UK patients struggling to get GP appointments


It has been revealed that one in four GP surgeries close their doors for at least one afternoon each week. This makes it extremely difficult for patients to arrange GP appointments.

Some surgeries have lunch breaks which could last up to four and a half hours.

This information has become available after an investigation by the Daily Mail.

Patients’ groups have criticised this revelation as a ‘ridiculous situation’.

A survey by the Mail and Saga earlier this year revealed that up to two million people are experiencing waits of up to three weeks for a GP appointment. According to the Royal College of General Practitioners in excess of 34 million people will fail to get a GP appointment when they need one this year.

The newspaper undertook analysis of the opening hours of 944 surgeries from 20 of the new local health bodies which consist of general practices. The areas they targeted included Devon, Cumbria, Brighton, Sheffield, Birmingham, Manchester and London.

It was found that around 275 or 29% of the surgeries closed for long time periods during the business week. Of these, around 26% closed for an afternoon each week, normally Wednesday or Thursday, and about 3% had lunch breaks of between two and four and a half hours.

In Sheffield, 67% of the 105 surgeries are closed on a Thursday afternoon, with some closing as early as 10:20am.

Patient groups have criticised these closing times and stated that shutting surgeries would place more pressure on the already over-burdened A&E hospital units.

The co-director of Patient Concern, Joyce Robins, said that the situation was ridiculous considering that most surgeries have around 10 to 12 GPs working in the practice. One would think that with this available number, at least one could stay in the afternoon. The Government is supposed to offer encouragement to practices to offer extended hours in the evening, but the surgeries are not even open when they are supposed to be.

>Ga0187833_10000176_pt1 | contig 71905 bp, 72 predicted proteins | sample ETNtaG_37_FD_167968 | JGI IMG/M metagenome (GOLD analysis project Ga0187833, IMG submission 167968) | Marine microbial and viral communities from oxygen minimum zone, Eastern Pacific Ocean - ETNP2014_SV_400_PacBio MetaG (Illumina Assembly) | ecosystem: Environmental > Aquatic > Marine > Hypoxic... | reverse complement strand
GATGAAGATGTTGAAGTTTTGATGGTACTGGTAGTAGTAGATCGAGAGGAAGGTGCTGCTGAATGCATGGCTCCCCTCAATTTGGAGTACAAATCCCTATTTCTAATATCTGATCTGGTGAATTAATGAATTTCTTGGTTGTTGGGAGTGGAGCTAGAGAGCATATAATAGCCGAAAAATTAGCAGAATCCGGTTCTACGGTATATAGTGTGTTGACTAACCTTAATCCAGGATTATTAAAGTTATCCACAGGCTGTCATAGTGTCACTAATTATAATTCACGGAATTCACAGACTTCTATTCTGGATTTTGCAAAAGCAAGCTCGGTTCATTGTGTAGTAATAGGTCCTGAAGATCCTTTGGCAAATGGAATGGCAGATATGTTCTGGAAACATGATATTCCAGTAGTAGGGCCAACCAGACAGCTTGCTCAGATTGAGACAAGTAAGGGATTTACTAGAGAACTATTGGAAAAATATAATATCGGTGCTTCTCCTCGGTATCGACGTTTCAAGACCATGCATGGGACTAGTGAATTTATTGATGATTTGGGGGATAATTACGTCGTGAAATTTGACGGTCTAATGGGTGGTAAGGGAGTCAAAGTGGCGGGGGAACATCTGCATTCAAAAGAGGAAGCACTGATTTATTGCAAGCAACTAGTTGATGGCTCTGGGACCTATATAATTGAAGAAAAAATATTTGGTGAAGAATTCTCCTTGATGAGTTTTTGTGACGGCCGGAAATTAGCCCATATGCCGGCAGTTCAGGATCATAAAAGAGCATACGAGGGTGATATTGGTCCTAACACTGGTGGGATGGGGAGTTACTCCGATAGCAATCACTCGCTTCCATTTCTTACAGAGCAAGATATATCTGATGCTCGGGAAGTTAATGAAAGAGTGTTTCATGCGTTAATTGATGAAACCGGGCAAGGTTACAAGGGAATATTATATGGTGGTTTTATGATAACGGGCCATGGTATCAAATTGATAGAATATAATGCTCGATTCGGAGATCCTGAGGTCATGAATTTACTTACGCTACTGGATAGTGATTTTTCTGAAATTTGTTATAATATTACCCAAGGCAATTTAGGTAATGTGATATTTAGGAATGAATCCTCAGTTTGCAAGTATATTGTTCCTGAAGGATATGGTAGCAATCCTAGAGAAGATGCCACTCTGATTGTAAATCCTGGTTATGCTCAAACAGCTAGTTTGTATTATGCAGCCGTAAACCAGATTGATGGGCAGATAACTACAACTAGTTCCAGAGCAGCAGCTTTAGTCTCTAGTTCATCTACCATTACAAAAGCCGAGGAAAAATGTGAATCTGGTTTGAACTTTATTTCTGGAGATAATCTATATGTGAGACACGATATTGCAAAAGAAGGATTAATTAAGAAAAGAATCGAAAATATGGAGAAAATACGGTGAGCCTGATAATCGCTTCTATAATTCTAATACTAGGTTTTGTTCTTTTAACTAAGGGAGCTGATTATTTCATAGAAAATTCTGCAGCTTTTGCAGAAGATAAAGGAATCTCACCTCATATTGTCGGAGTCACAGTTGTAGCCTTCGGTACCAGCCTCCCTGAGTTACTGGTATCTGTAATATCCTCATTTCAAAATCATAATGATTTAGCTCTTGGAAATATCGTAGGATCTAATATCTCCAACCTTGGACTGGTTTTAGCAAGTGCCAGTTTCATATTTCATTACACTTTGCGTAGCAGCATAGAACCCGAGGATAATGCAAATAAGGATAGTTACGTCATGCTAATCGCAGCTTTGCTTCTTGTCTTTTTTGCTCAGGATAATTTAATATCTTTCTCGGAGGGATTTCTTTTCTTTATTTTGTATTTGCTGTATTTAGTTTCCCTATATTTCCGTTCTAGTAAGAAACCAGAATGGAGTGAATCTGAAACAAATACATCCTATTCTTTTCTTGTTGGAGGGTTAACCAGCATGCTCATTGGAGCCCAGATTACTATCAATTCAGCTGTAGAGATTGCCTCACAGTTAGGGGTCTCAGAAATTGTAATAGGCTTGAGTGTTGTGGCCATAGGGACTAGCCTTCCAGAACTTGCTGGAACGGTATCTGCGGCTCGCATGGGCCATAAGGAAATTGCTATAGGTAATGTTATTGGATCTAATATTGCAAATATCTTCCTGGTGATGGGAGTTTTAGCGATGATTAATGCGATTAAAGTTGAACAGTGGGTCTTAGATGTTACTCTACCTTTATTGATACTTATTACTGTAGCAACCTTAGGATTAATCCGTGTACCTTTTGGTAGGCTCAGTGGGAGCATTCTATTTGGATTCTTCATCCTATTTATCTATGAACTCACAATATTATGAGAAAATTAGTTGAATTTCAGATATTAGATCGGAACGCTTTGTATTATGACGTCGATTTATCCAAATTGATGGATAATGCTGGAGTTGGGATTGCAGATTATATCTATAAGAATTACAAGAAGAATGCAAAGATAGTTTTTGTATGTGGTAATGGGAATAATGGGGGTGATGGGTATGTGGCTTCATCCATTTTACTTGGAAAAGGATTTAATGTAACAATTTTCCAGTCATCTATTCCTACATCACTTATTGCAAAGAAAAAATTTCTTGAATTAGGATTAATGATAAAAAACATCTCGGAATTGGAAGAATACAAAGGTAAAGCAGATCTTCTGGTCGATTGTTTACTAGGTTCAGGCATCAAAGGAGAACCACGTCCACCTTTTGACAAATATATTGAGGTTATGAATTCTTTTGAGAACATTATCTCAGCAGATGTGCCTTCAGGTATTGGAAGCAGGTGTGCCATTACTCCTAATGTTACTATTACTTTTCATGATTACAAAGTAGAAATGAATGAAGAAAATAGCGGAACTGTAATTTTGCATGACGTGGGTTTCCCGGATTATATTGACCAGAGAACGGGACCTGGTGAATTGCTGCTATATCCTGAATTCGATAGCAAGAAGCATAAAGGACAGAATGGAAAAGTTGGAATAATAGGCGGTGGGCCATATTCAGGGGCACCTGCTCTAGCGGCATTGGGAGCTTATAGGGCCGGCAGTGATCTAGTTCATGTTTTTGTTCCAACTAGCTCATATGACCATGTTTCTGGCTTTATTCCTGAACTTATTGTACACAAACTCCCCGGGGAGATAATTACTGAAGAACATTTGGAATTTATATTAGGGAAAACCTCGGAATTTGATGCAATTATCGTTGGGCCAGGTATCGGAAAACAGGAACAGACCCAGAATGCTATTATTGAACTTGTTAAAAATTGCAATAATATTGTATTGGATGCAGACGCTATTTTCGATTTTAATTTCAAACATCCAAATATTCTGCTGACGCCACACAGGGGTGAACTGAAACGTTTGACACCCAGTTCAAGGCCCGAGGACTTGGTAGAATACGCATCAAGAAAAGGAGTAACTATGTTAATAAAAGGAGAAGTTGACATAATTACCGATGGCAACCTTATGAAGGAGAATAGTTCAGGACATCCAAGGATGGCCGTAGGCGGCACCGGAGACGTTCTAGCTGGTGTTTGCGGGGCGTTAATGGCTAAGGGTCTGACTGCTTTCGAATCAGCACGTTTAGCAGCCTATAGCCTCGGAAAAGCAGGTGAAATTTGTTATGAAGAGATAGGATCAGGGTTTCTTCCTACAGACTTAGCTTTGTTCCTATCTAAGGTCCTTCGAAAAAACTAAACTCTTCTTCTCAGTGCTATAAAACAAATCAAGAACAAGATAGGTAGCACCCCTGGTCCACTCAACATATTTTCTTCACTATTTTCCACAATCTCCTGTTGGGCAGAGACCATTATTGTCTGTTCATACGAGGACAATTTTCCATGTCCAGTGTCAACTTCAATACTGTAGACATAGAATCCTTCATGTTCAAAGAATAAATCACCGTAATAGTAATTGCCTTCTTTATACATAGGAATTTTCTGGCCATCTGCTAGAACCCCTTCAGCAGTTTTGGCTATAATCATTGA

The Chief Executive of the Patients Association, Katherine Murphy, has urged the Government to asses this issue in a bid to ensure that patients are able to get GP appointments between the hours of 8am and 6:30pm.

She said that the patient will ultimately suffer and will simply go to the A&E if they are unable to get a GP appointment.

The chairperson of the RCGP, Dr Maureen Baker, said that these findings are at odds with what they have told by GP members. According to doctors, they are working longer hours to offer patients the best care.

NHS England has stated that GP practices need to remain open during their contracted hours and this is not negotiable at all.

Image Credit: Bryan Mills


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